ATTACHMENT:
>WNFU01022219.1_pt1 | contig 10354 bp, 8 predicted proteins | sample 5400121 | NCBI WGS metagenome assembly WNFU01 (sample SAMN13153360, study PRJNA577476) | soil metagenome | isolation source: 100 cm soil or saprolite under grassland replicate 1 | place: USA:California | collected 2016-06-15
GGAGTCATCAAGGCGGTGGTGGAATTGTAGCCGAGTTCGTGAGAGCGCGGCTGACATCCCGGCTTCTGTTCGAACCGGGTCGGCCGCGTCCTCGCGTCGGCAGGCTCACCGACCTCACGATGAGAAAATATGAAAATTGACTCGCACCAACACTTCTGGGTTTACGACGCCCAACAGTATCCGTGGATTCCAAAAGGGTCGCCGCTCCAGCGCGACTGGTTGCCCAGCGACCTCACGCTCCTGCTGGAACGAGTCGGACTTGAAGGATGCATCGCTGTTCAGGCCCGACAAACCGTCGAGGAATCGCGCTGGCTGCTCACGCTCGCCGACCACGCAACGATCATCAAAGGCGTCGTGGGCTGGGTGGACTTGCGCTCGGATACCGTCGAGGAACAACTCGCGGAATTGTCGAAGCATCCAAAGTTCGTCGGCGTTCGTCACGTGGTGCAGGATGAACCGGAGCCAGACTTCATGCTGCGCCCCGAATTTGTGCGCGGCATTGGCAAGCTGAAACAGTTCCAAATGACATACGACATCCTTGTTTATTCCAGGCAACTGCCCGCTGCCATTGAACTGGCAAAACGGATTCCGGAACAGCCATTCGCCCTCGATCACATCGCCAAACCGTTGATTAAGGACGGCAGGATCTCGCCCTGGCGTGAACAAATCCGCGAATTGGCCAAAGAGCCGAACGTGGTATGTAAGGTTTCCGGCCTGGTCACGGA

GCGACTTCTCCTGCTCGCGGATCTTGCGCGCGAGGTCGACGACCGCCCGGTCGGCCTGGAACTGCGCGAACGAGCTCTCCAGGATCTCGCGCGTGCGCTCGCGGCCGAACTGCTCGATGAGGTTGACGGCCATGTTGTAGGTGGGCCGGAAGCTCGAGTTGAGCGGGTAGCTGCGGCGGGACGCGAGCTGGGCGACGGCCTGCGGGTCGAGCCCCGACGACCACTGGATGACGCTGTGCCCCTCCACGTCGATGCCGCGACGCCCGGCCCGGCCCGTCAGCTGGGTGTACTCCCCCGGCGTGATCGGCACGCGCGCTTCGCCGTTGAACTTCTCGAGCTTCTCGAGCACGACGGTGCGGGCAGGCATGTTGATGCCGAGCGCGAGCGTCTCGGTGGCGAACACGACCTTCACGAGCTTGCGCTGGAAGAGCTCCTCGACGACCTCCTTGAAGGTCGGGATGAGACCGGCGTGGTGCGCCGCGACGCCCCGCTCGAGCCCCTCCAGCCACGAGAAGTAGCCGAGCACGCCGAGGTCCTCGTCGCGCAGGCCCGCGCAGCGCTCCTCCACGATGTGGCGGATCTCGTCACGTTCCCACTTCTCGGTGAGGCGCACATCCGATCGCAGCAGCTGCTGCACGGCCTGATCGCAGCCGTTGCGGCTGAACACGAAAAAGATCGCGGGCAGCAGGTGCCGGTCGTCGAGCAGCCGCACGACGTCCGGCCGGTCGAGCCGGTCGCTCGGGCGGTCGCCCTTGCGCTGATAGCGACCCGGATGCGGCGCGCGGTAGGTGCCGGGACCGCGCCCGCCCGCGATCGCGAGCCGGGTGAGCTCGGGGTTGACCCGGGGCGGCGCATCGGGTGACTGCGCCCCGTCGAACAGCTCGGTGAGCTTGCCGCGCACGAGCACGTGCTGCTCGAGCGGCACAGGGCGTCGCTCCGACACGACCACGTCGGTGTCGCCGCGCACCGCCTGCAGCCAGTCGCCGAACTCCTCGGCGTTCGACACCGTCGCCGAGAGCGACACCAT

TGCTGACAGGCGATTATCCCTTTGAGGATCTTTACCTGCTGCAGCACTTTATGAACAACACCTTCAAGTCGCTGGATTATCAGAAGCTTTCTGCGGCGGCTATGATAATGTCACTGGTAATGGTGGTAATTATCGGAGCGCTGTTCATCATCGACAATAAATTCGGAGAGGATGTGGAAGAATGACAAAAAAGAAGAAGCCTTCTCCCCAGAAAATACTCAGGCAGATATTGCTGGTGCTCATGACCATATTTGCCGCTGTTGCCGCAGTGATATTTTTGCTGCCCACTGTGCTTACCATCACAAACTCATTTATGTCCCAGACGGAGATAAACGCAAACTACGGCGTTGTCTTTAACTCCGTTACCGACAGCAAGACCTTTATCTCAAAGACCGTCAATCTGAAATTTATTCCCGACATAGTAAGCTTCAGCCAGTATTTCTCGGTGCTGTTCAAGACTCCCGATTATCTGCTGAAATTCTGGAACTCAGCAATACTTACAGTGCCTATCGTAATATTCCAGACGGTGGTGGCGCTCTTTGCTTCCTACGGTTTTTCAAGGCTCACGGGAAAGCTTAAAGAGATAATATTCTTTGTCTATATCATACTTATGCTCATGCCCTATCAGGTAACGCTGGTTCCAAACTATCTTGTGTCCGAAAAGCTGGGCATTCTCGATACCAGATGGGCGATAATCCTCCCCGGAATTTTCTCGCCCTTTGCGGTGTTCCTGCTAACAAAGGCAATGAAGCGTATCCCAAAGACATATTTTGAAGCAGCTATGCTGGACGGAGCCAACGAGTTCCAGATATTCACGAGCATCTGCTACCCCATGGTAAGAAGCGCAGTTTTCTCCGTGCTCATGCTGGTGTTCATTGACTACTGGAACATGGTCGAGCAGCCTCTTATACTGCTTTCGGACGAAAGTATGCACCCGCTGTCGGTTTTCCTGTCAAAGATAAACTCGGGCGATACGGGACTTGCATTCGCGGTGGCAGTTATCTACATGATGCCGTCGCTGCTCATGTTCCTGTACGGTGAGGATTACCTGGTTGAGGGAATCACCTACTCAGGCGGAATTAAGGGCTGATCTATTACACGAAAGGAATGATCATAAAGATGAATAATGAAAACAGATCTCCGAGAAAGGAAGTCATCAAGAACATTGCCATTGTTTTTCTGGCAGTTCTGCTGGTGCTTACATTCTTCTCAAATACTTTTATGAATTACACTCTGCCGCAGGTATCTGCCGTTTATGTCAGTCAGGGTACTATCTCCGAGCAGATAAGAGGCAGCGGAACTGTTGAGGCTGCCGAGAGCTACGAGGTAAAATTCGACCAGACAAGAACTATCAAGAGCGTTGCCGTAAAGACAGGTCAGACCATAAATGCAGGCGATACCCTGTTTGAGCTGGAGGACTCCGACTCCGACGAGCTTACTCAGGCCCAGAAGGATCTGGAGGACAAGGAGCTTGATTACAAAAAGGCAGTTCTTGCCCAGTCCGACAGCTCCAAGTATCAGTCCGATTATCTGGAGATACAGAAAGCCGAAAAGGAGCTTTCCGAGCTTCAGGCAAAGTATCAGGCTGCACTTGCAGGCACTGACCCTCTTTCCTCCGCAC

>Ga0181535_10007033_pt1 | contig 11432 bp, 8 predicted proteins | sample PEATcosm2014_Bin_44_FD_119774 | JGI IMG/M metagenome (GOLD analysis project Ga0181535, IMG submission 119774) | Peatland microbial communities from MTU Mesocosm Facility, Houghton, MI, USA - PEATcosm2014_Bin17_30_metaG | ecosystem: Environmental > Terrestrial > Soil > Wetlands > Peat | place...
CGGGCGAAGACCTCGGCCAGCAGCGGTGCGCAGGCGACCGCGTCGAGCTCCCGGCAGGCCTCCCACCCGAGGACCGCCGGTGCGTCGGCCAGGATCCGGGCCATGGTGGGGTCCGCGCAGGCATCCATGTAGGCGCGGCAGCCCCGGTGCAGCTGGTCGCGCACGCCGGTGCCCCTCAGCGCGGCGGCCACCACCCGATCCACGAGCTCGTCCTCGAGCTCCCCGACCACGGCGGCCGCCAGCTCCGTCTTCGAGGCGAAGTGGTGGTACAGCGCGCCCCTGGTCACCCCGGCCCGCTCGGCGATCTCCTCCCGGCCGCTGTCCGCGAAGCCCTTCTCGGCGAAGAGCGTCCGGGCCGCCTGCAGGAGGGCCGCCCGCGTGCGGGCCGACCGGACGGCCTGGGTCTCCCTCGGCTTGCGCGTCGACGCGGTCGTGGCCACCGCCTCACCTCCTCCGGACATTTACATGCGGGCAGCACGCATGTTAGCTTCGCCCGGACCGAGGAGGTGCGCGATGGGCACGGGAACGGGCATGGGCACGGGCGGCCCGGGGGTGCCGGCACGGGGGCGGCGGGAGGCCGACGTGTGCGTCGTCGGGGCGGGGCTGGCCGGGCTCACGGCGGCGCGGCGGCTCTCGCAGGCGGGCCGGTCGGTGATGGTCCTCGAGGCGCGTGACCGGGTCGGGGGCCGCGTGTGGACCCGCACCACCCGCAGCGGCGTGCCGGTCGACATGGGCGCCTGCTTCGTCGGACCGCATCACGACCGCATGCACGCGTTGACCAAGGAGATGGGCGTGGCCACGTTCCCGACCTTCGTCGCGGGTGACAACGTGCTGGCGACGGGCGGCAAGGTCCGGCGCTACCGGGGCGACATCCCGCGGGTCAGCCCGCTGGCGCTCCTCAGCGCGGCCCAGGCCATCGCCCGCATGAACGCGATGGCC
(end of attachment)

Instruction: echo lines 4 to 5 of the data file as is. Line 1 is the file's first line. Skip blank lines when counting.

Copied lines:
TGCTGACAGGCGATTATCCCTTTGAGGATCTTTACCTGCTGCAGCACTTTATGAACAACACCTTCAAGTCGCTGGATTATCAGAAGCTTTCTGCGGCGGCTATGATAATGTCACTGGTAATGGTGGTAATTATCGGAGCGCTGTTCATCATCGACAATAAATTCGGAGAGGATGTGGAAGAATGACAAAAAAGAAGAAGCCTTCTCCCCAGAAAATACTCAGGCAGATATTGCTGGTGCTCATGACCATATTTGCCGCTGTTGCCGCAGTGATATTTTTGCTGCCCACTGTGCTTACCATCACAAACTCATTTATGTCCCAGACGGAGATAAACGCAAACTACGGCGTTGTCTTTAACTCCGTTACCGACAGCAAGACCTTTATCTCAAAGACCGTCAATCTGAAATTTATTCCCGACATAGTAAGCTTCAGCCAGTATTTCTCGGTGCTGTTCAAGACTCCCGATTATCTGCTGAAATTCTGGAACTCAGCAATACTTACAGTGCCTATCGTAATATTCCAGACGGTGGTGGCGCTCTTTGCTTCCTACGGTTTTTCAAGGCTCACGGGAAAGCTTAAAGAGATAATATTCTTTGTCTATATCATACTTATGCTCATGCCCTATCAGGTAACGCTGGTTCCAAACTATCTTGTGTCCGAAAAGCTGGGCATTCTCGATACCAGATGGGCGATAATCCTCCCCGGAATTTTCTCGCCCTTTGCGGTGTTCCTGCTAACAAAGGCAATGAAGCGTATCCCAAAGACATATTTTGAAGCAGCTATGCTGGACGGAGCCAACGAGTTCCAGATATTCACGAGCATCTGCTACCCCATGGTAAGAAGCGCAGTTTTCTCCGTGCTCATGCTGGTGTTCATTGACTACTGGAACATGGTCGAGCAGCCTCTTATACTGCTTTCGGACGAAAGTATGCACCCGCTGTCGGTTTTCCTGTCAAAGATAAACTCGGGCGATACGGGACTTGCATTCGCGGTGGCAGTTATCTACATGATGCCGTCGCTGCTCATGTTCCTGTACGGTGAGGATTACCTGGTTGAGGGAATCACCTACTCAGGCGGAATTAAGGGCTGATCTATTACACGAAAGGAATGATCATAAAGATGAATAATGAAAACAGATCTCCGAGAAAGGAAGTCATCAAGAACATTGCCATTGTTTTTCTGGCAGTTCTGCTGGTGCTTACATTCTTCTCAAATACTTTTATGAATTACACTCTGCCGCAGGTATCTGCCGTTTATGTCAGTCAGGGTACTATCTCCGAGCAGATAAGAGGCAGCGGAACTGTTGAGGCTGCCGAGAGCTACGAGGTAAAATTCGACCAGACAAGAACTATCAAGAGCGTTGCCGTAAAGACAGGTCAGACCATAAATGCAGGCGATACCCTGTTTGAGCTGGAGGACTCCGACTCCGACGAGCTTACTCAGGCCCAGAAGGATCTGGAGGACAAGGAGCTTGATTACAAAAAGGCAGTTCTTGCCCAGTCCGACAGCTCCAAGTATCAGTCCGATTATCTGGAGATACAGAAAGCCGAAAAGGAGCTTTCCGAGCTTCAGGCAAAGTATCAGGCTGCACTTGCAGGCACTGACCCTCTTTCCTCCGCAC

>Ga0181535_10007033_pt1 | contig 11432 bp, 8 predicted proteins | sample PEATcosm2014_Bin_44_FD_119774 | JGI IMG/M metagenome (GOLD analysis project Ga0181535, IMG submission 119774) | Peatland microbial communities from MTU Mesocosm Facility, Houghton, MI, USA - PEATcosm2014_Bin17_30_metaG | ecosystem: Environmental > Terrestrial > Soil > Wetlands > Peat | place...